British PhD student imprisoned in UAE on suspected spy charges
A UK student has reportedly been held in solitary confinement for five months in the UAE after he was accused of spying in Dubai.
Matthew Hedges, 31, was seized at Dubai airport in May as he attempted to leave the country following a two-week research trip for his PhD at Durham University.
He was taken into custody by security officials before being transferred to a prison in Abu Dhabi, where he was held in solitary confinement for weeks and permitted just a single phone call with his mother back home.
Hedges attended his second hearing at UAE’s state security court yesterday, which was adjourned until later this month.
With no official comment on the case, his charges remain unclear. However, in an apparent reference to Hedges last month, Emirati state-media reported that an unnamed foreign national had confessed to spying charges after being accused of “seeking confidential information about the UAE” to pass on to an overseas agency.
According to an investigation published in the Times today, the UK Foreign Office had initially refused to comment on, or even issue a confirmation of Mr Hedges’ detention. However, in a statement last night, the FCO said:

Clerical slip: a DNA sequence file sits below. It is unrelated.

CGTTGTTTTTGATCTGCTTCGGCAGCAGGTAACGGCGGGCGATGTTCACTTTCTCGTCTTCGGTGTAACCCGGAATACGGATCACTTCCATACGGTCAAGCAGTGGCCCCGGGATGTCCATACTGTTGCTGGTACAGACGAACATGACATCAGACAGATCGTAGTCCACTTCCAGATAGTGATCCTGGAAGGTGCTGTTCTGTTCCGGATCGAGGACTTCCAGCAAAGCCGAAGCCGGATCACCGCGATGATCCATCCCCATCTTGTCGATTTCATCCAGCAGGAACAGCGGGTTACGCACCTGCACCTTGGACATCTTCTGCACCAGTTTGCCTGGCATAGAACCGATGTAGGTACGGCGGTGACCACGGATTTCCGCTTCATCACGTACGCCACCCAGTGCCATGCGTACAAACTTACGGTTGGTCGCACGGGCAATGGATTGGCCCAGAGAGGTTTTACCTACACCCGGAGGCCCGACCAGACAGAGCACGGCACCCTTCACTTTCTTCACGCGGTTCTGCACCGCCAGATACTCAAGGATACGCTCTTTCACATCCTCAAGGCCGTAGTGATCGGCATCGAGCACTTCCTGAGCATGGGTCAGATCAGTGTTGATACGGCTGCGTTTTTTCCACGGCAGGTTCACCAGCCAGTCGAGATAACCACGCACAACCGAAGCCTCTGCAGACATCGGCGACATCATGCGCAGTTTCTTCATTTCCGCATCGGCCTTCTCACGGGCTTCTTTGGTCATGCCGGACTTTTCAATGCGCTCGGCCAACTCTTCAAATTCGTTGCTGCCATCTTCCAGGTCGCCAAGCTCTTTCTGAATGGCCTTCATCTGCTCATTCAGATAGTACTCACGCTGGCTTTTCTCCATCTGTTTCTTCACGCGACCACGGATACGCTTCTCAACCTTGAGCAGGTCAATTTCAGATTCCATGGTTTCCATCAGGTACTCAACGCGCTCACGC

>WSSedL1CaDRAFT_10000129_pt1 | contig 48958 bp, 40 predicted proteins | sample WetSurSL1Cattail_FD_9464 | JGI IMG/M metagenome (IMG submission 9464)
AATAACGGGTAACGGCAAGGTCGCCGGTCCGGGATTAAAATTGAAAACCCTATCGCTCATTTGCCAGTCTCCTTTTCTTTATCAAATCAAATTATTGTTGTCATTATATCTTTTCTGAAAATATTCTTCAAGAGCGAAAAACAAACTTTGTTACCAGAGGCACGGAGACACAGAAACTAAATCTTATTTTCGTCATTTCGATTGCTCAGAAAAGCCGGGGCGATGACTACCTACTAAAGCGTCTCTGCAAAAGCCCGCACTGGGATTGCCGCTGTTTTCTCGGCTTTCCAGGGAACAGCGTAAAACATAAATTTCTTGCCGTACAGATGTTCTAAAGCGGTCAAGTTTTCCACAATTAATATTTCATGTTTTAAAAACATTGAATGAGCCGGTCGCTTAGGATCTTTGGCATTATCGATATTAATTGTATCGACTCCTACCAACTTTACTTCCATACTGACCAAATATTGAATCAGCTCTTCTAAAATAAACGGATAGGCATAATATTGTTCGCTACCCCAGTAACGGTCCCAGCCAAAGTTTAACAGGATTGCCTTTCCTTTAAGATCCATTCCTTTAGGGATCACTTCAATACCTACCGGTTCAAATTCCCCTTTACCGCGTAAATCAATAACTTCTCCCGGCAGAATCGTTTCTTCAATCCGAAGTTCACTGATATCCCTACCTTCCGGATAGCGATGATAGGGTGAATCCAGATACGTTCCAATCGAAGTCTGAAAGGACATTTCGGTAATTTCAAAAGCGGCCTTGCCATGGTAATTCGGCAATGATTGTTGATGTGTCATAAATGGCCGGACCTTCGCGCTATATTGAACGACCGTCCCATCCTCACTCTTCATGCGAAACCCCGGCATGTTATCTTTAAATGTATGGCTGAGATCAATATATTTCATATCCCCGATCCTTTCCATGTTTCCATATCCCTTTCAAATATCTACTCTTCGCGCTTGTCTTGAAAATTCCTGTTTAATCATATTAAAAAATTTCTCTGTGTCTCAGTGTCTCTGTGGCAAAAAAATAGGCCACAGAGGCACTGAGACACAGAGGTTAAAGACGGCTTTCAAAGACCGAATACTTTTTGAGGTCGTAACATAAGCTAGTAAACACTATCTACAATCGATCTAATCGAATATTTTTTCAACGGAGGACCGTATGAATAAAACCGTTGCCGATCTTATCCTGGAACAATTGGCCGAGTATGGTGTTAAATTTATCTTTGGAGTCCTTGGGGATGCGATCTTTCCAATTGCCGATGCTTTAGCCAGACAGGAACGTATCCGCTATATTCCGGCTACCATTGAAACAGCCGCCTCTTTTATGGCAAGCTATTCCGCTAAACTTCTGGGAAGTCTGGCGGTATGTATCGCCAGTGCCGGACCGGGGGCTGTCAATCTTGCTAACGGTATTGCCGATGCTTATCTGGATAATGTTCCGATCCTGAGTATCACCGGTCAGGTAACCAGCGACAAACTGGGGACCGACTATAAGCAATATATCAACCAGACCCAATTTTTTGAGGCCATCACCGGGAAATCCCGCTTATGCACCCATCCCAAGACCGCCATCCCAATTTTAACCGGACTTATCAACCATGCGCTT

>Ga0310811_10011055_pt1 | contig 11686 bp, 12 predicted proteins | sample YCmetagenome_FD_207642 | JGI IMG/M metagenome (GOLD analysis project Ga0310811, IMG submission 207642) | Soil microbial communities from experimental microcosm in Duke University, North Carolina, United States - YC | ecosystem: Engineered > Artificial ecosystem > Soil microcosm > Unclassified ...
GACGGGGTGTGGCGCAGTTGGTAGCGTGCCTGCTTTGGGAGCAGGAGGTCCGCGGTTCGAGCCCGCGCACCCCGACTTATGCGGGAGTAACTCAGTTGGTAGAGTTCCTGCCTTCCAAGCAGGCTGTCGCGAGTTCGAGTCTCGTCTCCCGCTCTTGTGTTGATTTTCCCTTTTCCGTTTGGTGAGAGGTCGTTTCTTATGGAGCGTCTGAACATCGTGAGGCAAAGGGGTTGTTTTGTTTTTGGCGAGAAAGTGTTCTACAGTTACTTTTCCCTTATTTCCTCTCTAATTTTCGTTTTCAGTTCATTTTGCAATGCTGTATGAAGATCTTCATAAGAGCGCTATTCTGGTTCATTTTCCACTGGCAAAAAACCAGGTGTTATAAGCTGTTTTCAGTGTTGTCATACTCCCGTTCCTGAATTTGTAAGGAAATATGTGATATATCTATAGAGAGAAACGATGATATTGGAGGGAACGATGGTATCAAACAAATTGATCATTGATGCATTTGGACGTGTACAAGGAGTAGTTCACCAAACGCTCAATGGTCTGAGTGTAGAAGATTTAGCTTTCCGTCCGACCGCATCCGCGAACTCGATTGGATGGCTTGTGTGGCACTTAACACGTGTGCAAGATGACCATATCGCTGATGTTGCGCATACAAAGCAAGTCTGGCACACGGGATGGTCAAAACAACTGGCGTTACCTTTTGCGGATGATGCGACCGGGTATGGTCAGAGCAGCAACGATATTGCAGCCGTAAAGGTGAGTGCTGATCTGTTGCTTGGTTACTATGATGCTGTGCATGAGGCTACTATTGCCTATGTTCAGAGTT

“Our staff are supporting a British man following his detention in the UAE. We are assisting his family and remain in close contact with the local authorities. The foreign secretary has also personally raised his case with his Emirati counterpart.”
The UK student’s on-going detention risks straining the UK’s close ties with Gulf state, which have become increasingly important to the British administration with Brexit on the horizon.
In a statement to the Financial Times, Hedges’ wife Daniela Tejada expressed disappointment at the FCO’s conduct around her husband’s case, stating:
“His rights are violated on a daily basis and I am shocked that more has not been done to get him out”
Since the ‘Arab Spring’ of 2011 the Emirati authorities have become increasingly intolerant of dissent and cracked down heavily on free speech, posing a risk to academics conducting sensitive research in the country.
Examining changes in Emirati security and foreign policy after the Arab Spring, Mr Hedges' doctoral thesis covers a controversial subject area in the UAE.
In light of her husband’s on-going detention, Ms Tejado called for a review of the UK’s educational relations with the Gulf state.